NEW YORK — In the latest sign of turbulent times at J.C. Penney Co., the mid-price department store chain said Michael Francis, the former Target Corp. executive brought in to help redefine the brand, is leaving the company.
In a terse statement issued late Monday, the department store operator gave no reason for the immediate departure of Francis, who joined the company last October. Shares fell nearly 6 percent in after-hours trading.
“We thank Michael for his hard work at J.C. Penney and wish him the best in his future endeavors,” said Ron Johnson, Penney’s new CEO and a former Apple Inc. executive who has been trying to transform the chain from a retail has-been to retail darling.
Penney said that Johnson will assume direct responsibility and oversight of the company’s marketing and merchandising functions.
The surprise move comes as the department store chain is scrambling to reverse a sharp drop in customer counts and sales after Johnson’s new pricing plan ended up turning off customers, who are accustomed to seeing markdowns.
Since announcing abysmal first-quarter results last month, Penney has been making changes to its advertising and marketing to better explain the three-tier pricing strategy that entails everyday low prices that are 40 percent lower than a year ago; monthlong sales that are deeper and are on select items; and clearance sale events or “Best Price Friday” sales.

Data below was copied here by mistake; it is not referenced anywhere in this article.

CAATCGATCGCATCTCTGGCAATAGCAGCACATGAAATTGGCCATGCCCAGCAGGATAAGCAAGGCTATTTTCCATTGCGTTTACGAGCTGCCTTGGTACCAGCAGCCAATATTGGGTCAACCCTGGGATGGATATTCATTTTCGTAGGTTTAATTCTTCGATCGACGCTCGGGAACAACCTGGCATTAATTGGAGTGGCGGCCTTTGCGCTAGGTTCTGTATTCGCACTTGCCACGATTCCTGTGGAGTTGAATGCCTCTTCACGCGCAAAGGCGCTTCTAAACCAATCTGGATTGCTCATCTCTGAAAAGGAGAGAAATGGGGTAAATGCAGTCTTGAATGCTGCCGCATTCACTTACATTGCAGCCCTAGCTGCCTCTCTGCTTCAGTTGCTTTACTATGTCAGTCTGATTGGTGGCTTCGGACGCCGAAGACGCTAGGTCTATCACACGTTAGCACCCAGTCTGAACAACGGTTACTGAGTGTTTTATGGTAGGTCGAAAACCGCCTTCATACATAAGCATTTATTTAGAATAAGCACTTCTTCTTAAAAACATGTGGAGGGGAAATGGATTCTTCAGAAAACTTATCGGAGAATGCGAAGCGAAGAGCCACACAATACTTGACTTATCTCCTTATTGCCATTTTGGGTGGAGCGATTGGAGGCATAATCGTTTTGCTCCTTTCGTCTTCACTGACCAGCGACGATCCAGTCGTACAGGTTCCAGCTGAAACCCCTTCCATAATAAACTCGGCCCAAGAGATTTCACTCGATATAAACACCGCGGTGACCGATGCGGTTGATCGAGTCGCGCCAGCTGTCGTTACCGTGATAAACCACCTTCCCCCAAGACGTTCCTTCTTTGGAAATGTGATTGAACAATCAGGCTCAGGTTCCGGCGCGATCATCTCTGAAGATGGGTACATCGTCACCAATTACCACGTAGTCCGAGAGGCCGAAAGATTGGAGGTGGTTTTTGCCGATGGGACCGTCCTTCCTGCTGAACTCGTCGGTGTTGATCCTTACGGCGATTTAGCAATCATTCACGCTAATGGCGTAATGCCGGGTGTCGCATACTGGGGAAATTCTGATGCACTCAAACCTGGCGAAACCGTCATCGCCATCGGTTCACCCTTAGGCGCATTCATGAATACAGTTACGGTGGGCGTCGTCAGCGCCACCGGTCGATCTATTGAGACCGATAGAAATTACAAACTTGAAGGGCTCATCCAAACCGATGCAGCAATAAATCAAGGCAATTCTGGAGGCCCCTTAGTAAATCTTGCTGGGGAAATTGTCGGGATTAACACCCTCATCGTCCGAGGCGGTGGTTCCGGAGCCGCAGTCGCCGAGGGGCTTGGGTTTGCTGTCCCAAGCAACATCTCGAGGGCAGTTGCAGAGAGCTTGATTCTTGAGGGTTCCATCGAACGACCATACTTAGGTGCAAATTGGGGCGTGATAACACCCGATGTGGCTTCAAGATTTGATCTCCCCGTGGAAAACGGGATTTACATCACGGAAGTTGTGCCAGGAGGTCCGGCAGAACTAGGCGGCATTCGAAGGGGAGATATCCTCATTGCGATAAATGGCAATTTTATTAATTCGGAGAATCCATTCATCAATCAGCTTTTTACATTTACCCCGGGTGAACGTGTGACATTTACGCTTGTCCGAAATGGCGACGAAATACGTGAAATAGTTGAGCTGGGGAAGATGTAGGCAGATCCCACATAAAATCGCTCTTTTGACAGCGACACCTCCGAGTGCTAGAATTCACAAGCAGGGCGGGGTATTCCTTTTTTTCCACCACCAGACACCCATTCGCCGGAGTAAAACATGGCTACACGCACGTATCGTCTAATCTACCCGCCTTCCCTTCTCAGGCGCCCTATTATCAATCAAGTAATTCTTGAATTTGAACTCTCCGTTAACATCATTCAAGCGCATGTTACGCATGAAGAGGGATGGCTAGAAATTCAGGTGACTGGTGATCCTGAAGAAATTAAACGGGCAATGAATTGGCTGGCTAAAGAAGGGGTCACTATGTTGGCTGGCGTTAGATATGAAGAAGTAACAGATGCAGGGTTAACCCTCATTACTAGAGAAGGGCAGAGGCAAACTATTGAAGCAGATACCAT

But the company has also been backpedaling as well. It added five “Best Price Friday” sales throughout the year, including one on the Friday before Memorial Day weekend. That’s in addition to the Best Friday sales which are held on the first and third Friday of every month. The company is also resurrecting the word “sales” in its advertising, a word that was taboo under Johnson’s original plan.
Analysts were surprised by the abrupt departure of Francis, who was hand-picked by Johnson. Francis, a long-time Target executive, helped transform the discounter to become a cheap chic merchant.
At Target, Francis was responsible for merchandising, marketing and product development, and was behind a monthly magazine that highlighted key items. The monthly issues resembled Target’s whimsical style.
“What they were doing hasn’t worked. (Francis) is the fall guy,” said Walter Loeb, New York-based retail consultant. But he said ultimately, people have to look at Johnson, who directed the pricing plan.
Brian Sozzi, NBG Productions analyst, noted, “the sudden nature of the departure underscores, in our opinion, the big-time mistakes JC Penney has made in articulating the new image and policies.”
Penney has hired a number of big-name executives to help transform everything about the retailer, from the brands it carries to the store experience. The riskiest move, however, was the elimination of hundreds of sales events in favor of more predictable low prices.
After Johnson laid out his vision for the new pricing strategy to analysts at the end of January, shares soared, peaking at $43.13 on Feb. 9. But they have lost almost half of their value since then.